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Get Busy

This step ties into the second one. Make sure you find something to do. Let me clarify that this step is mostly for the times when you are alone. What I did was watch movies, play lots of video games, listen to my MP3 player, and read a bunch of books.

Of course, hanging out with a friend is a great way to take your mind off of the relationship and your ex, but they have lives too and can’t spend every waking minute consoling you. So, do anything as long as you’re not just sitting in your room browsing the Internet.

What you do doesn’t have to be something big, either. In fact, research indicates that even just doing something with the intention of it helping you could be effective. Journaling intentionally is one example of something small that can be really helpful.

I suggest getting yourself a beautiful new journalling notebook to inspire your new habit. 

Some Examples:

 

 

 

Learn Something New

Similar to the previous step, this step requires you to get up and do something. Where it differs though, is in what you are doing. Step three gets your mind off of your ex, but it allows you to do unproductive things for the sake of healing.

Step four is different in that you should do things considered “productive.” I took the time to write and to learn how to play piano. I also took up the hobby of paper crafting. So do something productive like writing, learning to play an instrument, learning a new language, or taking up a hobby.

This is a crucial step of rebuilding your identity — one that doesn’t include your ex. It’s been shown that people who strongly identified themselves with their partners had a harder time getting over the relationship, so the more you can build a new you or rediscover old hobbies, or even rediscover what it’s like to do your old hobbies as a single person, the closer you’ll get to being happy without your ex.

 

 

Work Out

Exercising is good for your body as well as your mind. It has been proven to make you more focused and energized. Having focus and energy will help motivate you to do things like those listed in step four. Plus, if you are out of shape, then exercising will help you tone that body so when you are ready to get back to dating, you’ll be more confident about your physical appearance.

 

 

Take a Vacation if You Can

This step may not be possible for some of you. If money is tight, or if you’re young and don’t have a job, then this step may not be too useful. For those who can spare the cash, take a mini-vacation. You don’t have to fly off to Hawaii, Italy, or somewhere outlandish.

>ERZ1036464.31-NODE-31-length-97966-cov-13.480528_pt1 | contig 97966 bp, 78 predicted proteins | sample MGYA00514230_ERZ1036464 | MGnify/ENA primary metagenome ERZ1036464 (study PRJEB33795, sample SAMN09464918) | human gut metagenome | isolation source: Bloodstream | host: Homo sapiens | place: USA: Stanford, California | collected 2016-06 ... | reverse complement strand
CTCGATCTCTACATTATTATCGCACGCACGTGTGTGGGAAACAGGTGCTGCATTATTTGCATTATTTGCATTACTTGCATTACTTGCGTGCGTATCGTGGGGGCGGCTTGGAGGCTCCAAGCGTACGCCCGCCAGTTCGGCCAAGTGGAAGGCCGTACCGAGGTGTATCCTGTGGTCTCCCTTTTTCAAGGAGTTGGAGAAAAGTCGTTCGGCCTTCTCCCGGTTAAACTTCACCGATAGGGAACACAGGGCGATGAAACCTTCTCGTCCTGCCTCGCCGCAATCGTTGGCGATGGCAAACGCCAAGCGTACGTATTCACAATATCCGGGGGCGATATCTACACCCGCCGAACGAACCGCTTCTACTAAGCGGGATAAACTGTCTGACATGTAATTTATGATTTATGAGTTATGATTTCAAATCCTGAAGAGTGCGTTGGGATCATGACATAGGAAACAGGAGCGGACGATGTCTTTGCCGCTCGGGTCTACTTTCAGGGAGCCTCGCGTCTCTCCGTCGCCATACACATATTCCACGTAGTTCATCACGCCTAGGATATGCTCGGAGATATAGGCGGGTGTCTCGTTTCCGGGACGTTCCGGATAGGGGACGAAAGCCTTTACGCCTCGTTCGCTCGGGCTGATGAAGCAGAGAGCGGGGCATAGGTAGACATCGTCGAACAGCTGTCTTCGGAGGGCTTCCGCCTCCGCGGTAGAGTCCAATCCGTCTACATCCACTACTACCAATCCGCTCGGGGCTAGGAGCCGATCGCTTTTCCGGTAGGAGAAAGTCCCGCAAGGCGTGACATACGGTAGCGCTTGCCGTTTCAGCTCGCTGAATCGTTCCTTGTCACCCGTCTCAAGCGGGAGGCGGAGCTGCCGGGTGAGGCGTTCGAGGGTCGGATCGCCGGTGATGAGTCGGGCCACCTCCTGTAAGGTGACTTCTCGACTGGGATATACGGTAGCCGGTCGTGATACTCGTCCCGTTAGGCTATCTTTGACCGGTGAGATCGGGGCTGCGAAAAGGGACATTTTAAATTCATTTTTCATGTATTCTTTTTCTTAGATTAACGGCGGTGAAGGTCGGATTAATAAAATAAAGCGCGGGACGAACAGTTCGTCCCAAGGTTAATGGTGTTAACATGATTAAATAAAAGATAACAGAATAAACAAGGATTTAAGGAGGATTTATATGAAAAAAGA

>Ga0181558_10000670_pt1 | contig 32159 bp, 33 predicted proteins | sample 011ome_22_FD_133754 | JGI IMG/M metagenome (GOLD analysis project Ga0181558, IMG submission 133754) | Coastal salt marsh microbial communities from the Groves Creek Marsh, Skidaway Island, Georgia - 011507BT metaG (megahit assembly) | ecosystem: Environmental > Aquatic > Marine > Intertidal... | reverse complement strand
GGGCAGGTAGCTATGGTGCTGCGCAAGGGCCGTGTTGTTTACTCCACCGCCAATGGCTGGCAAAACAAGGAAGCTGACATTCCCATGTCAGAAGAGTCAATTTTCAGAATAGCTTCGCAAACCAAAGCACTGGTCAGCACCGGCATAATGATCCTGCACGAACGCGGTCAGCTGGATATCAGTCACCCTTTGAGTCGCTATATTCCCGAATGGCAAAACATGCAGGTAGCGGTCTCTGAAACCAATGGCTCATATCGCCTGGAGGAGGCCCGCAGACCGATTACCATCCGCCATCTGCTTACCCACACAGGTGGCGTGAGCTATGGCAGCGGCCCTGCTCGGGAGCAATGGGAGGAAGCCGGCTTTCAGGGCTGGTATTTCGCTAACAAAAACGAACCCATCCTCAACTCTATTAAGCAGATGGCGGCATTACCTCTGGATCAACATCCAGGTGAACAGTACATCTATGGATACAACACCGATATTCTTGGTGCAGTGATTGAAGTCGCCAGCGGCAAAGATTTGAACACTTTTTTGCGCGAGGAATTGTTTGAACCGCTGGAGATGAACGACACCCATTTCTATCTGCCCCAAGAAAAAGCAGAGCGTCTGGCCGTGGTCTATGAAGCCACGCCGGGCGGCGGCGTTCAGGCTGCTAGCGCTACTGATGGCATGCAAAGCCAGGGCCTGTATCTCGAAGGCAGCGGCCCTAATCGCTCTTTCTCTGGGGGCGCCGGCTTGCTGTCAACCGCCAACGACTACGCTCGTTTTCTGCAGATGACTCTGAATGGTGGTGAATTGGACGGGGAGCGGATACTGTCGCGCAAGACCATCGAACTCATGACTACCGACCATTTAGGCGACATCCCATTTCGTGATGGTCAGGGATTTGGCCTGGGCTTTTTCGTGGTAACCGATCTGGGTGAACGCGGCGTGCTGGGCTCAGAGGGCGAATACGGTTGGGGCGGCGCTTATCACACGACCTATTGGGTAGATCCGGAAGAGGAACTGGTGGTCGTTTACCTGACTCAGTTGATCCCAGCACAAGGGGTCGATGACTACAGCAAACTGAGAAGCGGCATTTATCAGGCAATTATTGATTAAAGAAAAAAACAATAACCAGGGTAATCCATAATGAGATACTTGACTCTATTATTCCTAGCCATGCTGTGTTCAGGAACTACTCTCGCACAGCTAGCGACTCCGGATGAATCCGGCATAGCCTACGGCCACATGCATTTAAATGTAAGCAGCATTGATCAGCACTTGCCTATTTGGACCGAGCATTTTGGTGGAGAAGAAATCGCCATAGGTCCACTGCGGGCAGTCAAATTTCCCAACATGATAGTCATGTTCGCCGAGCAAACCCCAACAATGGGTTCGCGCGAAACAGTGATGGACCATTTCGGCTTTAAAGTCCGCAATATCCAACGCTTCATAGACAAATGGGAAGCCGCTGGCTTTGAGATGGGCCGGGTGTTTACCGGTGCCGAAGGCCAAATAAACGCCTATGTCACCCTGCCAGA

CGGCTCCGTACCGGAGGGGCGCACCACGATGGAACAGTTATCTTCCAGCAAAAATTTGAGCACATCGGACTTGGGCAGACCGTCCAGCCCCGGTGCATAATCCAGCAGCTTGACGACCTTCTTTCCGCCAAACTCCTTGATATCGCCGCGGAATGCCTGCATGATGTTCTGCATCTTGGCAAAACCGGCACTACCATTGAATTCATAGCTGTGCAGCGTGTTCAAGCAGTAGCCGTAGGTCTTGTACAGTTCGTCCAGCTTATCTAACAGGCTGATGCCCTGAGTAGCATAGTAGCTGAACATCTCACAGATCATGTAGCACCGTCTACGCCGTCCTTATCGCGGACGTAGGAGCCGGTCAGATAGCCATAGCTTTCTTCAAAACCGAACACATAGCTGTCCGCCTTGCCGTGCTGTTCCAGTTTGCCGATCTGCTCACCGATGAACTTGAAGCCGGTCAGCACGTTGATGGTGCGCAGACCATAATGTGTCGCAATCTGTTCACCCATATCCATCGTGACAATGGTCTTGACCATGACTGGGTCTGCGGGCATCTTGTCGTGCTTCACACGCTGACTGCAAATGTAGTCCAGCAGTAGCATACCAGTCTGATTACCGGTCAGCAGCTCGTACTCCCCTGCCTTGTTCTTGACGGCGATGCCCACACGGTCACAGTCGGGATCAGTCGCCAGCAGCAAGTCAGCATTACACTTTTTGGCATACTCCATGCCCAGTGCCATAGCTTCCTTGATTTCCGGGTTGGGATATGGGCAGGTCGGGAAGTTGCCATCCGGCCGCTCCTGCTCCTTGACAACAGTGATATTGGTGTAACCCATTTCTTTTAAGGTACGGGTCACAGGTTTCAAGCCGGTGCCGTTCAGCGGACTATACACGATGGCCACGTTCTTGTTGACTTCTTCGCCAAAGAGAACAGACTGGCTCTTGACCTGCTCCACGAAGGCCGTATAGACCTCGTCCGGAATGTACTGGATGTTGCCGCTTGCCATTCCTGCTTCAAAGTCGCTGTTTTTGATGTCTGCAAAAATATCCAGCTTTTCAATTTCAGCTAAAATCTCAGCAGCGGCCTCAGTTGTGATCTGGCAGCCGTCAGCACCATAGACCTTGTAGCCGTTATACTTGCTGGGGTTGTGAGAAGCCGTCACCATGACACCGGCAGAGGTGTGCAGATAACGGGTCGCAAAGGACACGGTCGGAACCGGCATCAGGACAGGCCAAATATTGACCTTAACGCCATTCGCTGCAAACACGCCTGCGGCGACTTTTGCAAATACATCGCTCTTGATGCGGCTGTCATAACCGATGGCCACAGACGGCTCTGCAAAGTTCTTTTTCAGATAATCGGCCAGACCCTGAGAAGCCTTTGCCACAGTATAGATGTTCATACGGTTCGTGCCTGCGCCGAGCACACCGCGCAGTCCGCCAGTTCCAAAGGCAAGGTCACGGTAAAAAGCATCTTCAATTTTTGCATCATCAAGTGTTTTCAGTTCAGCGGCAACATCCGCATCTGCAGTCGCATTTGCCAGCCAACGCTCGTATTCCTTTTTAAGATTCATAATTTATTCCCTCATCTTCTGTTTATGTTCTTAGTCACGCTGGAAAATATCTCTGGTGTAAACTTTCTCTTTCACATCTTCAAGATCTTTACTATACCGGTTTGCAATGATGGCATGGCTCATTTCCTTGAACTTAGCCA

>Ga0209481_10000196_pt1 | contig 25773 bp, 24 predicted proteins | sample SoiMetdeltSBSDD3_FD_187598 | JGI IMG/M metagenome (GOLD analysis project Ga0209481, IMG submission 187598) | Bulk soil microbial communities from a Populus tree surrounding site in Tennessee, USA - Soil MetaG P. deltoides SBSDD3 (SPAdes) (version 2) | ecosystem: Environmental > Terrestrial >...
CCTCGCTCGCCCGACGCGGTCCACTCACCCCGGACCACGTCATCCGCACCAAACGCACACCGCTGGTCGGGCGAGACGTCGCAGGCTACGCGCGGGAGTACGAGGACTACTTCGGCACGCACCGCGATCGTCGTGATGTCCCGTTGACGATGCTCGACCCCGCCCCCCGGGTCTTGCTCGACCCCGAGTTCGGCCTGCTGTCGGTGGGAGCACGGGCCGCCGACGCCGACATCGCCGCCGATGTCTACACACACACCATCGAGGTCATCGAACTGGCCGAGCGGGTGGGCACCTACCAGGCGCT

When a relationship ends, it’s hard to give complete, undivided attention to work and school. Sometimes you need to shake loose and enjoy life.

And if you’re having impulses to do something crazy — like dye your hair, get a tattoo, quit your job, and move to New Zealand — you’re better off waiting to do those things until you’re a little more stable and in control. A vacation could be a good way to feel a little impulsive without being totally out of control. You can try on a new identity later on down the line.

 

 

Cut Yourself Some Slack

Slightly different from going on vacation, this step encourages you to take a break from dating. A common mistake people make after being dumped is to date someone immediately after. That’s a no-no. Don’t make someone your rebound — that’s never nice.

Instead, take a break to reflect on yourself. Spend time working on bettering your life through your hobbies, your schooling, your career, or whatever else. Stay away from dating because there are too many things that can go wrong with that. You could annoyingly bring up your ex to your new partner, causing them to question your sanity and attraction to them. If your ex cheated on you, then you will most likely have trust issues with the new girlfriend or boyfriend (I’m guilty of this).

So just take a break. You don’t have to wait a whole year like I did before getting back into the dating scene, but at least give it a few months.